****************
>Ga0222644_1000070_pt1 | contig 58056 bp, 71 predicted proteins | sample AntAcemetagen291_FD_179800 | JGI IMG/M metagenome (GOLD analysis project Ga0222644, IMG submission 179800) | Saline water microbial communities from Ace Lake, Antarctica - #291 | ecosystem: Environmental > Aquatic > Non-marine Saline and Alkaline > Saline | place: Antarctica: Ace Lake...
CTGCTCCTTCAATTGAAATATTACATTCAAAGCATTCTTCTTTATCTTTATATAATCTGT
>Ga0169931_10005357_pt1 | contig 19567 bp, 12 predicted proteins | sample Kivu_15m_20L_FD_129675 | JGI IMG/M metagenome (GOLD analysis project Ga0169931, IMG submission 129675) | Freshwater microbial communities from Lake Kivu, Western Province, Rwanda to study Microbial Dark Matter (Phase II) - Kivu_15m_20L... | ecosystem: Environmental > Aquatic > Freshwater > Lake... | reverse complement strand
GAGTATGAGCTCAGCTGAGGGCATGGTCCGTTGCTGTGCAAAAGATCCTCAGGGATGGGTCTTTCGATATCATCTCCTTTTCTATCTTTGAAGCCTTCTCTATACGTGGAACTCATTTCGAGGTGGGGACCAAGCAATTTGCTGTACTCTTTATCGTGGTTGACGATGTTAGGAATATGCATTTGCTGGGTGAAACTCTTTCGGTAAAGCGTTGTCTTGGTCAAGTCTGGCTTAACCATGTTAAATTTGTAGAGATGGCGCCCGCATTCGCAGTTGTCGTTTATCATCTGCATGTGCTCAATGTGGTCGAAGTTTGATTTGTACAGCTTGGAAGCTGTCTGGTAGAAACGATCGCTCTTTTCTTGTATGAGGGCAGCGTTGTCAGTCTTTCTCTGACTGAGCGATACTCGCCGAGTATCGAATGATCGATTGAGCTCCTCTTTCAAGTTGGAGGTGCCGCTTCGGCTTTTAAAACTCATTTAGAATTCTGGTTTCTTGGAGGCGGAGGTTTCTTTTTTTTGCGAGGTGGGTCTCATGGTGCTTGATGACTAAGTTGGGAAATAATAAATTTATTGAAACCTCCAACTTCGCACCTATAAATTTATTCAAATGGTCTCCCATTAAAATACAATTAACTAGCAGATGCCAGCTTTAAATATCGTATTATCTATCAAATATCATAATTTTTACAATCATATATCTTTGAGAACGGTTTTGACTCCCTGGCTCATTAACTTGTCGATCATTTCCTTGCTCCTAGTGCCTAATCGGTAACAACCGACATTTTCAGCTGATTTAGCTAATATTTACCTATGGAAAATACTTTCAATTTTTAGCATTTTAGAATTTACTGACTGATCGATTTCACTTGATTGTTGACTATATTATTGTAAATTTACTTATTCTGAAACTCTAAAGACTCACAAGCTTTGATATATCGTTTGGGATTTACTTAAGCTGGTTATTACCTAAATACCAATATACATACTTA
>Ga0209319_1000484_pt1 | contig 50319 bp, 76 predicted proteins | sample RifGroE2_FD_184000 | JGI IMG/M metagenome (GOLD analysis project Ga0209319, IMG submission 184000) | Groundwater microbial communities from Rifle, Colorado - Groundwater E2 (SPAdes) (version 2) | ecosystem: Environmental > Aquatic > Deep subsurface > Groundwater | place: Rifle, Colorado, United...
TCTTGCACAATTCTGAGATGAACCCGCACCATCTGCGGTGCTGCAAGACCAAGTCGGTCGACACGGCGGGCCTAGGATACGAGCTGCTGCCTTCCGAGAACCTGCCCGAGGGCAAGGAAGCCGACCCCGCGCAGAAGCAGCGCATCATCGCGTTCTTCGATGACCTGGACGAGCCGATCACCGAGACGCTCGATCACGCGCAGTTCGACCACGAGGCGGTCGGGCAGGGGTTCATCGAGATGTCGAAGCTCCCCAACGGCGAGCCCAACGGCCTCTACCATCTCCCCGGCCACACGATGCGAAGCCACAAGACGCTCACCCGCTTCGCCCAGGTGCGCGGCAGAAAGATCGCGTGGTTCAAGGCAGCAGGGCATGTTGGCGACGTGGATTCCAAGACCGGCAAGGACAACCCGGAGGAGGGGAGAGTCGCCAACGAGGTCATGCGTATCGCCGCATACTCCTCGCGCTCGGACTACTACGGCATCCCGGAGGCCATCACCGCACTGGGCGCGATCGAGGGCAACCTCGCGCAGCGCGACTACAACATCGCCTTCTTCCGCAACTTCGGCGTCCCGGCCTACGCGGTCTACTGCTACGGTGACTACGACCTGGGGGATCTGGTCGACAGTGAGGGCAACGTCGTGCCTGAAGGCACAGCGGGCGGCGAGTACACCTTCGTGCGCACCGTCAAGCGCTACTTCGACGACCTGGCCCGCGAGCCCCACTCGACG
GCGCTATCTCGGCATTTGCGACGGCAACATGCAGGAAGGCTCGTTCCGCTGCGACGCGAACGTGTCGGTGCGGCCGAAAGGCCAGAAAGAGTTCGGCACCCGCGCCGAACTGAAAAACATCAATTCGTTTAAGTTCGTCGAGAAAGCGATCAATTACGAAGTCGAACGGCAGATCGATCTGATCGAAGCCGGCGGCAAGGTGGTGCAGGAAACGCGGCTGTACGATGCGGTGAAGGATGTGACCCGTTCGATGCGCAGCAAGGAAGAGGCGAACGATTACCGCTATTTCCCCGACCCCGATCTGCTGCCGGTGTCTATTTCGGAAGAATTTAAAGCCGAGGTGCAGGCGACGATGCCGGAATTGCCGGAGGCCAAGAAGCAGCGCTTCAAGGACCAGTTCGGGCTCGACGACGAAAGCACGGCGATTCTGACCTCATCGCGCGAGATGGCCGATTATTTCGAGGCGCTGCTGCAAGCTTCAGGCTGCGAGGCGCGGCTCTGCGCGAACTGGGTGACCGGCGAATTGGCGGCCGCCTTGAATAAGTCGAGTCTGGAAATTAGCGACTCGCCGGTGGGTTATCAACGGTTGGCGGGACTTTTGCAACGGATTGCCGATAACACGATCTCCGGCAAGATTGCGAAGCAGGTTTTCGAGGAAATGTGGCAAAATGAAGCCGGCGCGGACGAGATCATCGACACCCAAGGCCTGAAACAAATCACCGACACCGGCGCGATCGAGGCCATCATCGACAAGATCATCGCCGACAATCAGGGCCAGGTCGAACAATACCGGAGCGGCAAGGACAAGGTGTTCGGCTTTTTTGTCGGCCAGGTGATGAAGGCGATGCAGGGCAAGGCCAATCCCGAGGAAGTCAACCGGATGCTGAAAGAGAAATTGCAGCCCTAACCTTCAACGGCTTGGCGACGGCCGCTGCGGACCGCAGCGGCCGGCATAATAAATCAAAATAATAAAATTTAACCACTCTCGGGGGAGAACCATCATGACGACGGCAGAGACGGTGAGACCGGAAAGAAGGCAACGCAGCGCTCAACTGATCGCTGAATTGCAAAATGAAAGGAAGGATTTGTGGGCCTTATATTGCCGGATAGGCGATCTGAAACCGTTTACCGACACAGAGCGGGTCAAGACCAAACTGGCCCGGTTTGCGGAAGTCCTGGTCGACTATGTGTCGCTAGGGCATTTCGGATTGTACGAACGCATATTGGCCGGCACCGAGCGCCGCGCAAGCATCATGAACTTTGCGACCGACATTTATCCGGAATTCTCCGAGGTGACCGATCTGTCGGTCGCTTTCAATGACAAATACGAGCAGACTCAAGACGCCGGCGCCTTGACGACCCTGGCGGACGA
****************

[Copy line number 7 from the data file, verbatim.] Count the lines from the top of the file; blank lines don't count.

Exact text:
GCGCTATCTCGGCATTTGCGACGGCAACATGCAGGAAGGCTCGTTCCGCTGCGACGCGAACGTGTCGGTGCGGCCGAAAGGCCAGAAAGAGTTCGGCACCCGCGCCGAACTGAAAAACATCAATTCGTTTAAGTTCGTCGAGAAAGCGATCAATTACGAAGTCGAACGGCAGATCGATCTGATCGAAGCCGGCGGCAAGGTGGTGCAGGAAACGCGGCTGTACGATGCGGTGAAGGATGTGACCCGTTCGATGCGCAGCAAGGAAGAGGCGAACGATTACCGCTATTTCCCCGACCCCGATCTGCTGCCGGTGTCTATTTCGGAAGAATTTAAAGCCGAGGTGCAGGCGACGATGCCGGAATTGCCGGAGGCCAAGAAGCAGCGCTTCAAGGACCAGTTCGGGCTCGACGACGAAAGCACGGCGATTCTGACCTCATCGCGCGAGATGGCCGATTATTTCGAGGCGCTGCTGCAAGCTTCAGGCTGCGAGGCGCGGCTCTGCGCGAACTGGGTGACCGGCGAATTGGCGGCCGCCTTGAATAAGTCGAGTCTGGAAATTAGCGACTCGCCGGTGGGTTATCAACGGTTGGCGGGACTTTTGCAACGGATTGCCGATAACACGATCTCCGGCAAGATTGCGAAGCAGGTTTTCGAGGAAATGTGGCAAAATGAAGCCGGCGCGGACGAGATCATCGACACCCAAGGCCTGAAACAAATCACCGACACCGGCGCGATCGAGGCCATCATCGACAAGATCATCGCCGACAATCAGGGCCAGGTCGAACAATACCGGAGCGGCAAGGACAAGGTGTTCGGCTTTTTTGTCGGCCAGGTGATGAAGGCGATGCAGGGCAAGGCCAATCCCGAGGAAGTCAACCGGATGCTGAAAGAGAAATTGCAGCCCTAACCTTCAACGGCTTGGCGACGGCCGCTGCGGACCGCAGCGGCCGGCATAATAAATCAAAATAATAAAATTTAACCACTCTCGGGGGAGAACCATCATGACGACGGCAGAGACGGTGAGACCGGAAAGAAGGCAACGCAGCGCTCAACTGATCGCTGAATTGCAAAATGAAAGGAAGGATTTGTGGGCCTTATATTGCCGGATAGGCGATCTGAAACCGTTTACCGACACAGAGCGGGTCAAGACCAAACTGGCCCGGTTTGCGGAAGTCCTGGTCGACTATGTGTCGCTAGGGCATTTCGGATTGTACGAACGCATATTGGCCGGCACCGAGCGCCGCGCAAGCATCATGAACTTTGCGACCGACATTTATCCGGAATTCTCCGAGGTGACCGATCTGTCGGTCGCTTTCAATGACAAATACGAGCAGACTCAAGACGCCGGCGCCTTGACGACCCTGGCGGACGA